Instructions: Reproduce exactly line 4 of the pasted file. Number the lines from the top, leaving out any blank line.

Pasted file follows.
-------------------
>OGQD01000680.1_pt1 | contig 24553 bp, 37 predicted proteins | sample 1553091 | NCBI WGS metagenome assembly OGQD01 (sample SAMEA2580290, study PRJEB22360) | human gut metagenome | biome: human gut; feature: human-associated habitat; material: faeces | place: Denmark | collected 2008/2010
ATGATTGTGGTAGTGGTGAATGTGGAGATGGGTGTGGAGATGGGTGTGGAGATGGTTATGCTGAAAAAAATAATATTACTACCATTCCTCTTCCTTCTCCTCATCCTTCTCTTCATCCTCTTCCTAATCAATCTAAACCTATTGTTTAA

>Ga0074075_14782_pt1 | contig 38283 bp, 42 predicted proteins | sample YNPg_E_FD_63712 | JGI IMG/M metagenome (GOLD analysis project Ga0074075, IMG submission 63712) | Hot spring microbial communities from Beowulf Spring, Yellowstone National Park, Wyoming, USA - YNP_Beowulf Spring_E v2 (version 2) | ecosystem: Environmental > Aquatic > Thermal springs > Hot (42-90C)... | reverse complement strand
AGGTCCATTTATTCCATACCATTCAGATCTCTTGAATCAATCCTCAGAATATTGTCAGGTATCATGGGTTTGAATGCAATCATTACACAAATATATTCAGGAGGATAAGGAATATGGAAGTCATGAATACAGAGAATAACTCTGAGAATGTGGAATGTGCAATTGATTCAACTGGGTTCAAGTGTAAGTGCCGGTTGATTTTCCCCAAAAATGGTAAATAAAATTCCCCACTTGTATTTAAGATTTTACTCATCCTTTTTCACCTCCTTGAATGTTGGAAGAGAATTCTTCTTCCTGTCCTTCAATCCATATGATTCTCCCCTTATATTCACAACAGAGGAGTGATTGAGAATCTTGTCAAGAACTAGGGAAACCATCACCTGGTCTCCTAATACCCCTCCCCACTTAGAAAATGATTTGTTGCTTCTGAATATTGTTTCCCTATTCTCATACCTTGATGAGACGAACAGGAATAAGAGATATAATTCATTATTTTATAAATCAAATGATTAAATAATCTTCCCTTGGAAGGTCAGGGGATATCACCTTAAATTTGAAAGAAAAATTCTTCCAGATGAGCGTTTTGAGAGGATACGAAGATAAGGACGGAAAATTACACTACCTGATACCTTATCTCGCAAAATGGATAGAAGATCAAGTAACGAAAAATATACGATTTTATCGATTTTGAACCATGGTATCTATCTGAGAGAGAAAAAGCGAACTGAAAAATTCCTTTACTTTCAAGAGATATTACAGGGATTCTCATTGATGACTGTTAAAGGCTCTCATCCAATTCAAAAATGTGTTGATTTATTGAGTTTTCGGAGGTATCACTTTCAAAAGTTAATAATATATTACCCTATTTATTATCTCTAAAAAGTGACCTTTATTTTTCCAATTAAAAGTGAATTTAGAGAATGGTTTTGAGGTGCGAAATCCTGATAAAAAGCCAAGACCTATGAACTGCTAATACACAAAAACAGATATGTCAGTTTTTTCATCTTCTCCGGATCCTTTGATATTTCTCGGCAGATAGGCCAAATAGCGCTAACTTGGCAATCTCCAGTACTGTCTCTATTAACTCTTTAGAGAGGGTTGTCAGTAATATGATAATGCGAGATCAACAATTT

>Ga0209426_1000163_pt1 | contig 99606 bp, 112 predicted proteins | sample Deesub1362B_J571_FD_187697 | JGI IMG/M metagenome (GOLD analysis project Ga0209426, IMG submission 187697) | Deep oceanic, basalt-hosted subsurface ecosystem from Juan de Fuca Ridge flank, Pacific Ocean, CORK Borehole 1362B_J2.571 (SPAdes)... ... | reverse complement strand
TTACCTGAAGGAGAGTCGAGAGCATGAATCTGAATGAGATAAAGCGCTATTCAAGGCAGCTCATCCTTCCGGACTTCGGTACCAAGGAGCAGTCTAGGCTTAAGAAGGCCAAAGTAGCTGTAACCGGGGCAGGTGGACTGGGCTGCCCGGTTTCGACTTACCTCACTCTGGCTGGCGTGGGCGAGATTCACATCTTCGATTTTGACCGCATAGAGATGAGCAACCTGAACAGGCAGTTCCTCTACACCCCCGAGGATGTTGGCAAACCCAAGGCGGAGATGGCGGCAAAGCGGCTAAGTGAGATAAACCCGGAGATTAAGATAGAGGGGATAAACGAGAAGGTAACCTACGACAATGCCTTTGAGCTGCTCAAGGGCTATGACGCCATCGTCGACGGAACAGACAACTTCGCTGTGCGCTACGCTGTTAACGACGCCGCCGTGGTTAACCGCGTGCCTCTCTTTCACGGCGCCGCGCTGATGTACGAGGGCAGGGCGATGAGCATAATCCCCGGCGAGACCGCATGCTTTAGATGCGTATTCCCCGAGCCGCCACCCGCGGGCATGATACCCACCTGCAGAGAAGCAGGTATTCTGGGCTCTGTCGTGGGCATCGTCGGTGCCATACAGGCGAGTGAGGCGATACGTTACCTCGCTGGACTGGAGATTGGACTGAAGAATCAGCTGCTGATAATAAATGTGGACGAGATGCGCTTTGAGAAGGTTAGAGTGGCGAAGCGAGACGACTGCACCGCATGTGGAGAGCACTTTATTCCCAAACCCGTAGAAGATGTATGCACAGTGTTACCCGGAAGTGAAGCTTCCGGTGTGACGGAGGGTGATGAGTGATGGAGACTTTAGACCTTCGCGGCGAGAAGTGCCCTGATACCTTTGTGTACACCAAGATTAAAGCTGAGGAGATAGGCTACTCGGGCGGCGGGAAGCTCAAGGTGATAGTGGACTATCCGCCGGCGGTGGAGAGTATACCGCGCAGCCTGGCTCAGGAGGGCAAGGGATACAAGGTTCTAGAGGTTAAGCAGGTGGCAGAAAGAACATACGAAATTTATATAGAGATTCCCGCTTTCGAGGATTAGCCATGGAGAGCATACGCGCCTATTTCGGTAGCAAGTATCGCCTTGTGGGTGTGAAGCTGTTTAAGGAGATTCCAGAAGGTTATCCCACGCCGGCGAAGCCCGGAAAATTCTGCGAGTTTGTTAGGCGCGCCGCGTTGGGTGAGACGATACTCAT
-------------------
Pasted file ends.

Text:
AGGTCCATTTATTCCATACCATTCAGATCTCTTGAATCAATCCTCAGAATATTGTCAGGTATCATGGGTTTGAATGCAATCATTACACAAATATATTCAGGAGGATAAGGAATATGGAAGTCATGAATACAGAGAATAACTCTGAGAATGTGGAATGTGCAATTGATTCAACTGGGTTCAAGTGTAAGTGCCGGTTGATTTTCCCCAAAAATGGTAAATAAAATTCCCCACTTGTATTTAAGATTTTACTCATCCTTTTTCACCTCCTTGAATGTTGGAAGAGAATTCTTCTTCCTGTCCTTCAATCCATATGATTCTCCCCTTATATTCACAACAGAGGAGTGATTGAGAATCTTGTCAAGAACTAGGGAAACCATCACCTGGTCTCCTAATACCCCTCCCCACTTAGAAAATGATTTGTTGCTTCTGAATATTGTTTCCCTATTCTCATACCTTGATGAGACGAACAGGAATAAGAGATATAATTCATTATTTTATAAATCAAATGATTAAATAATCTTCCCTTGGAAGGTCAGGGGATATCACCTTAAATTTGAAAGAAAAATTCTTCCAGATGAGCGTTTTGAGAGGATACGAAGATAAGGACGGAAAATTACACTACCTGATACCTTATCTCGCAAAATGGATAGAAGATCAAGTAACGAAAAATATACGATTTTATCGATTTTGAACCATGGTATCTATCTGAGAGAGAAAAAGCGAACTGAAAAATTCCTTTACTTTCAAGAGATATTACAGGGATTCTCATTGATGACTGTTAAAGGCTCTCATCCAATTCAAAAATGTGTTGATTTATTGAGTTTTCGGAGGTATCACTTTCAAAAGTTAATAATATATTACCCTATTTATTATCTCTAAAAAGTGACCTTTATTTTTCCAATTAAAAGTGAATTTAGAGAATGGTTTTGAGGTGCGAAATCCTGATAAAAAGCCAAGACCTATGAACTGCTAATACACAAAAACAGATATGTCAGTTTTTTCATCTTCTCCGGATCCTTTGATATTTCTCGGCAGATAGGCCAAATAGCGCTAACTTGGCAATCTCCAGTACTGTCTCTATTAACTCTTTAGAGAGGGTTGTCAGTAATATGATAATGCGAGATCAACAATTT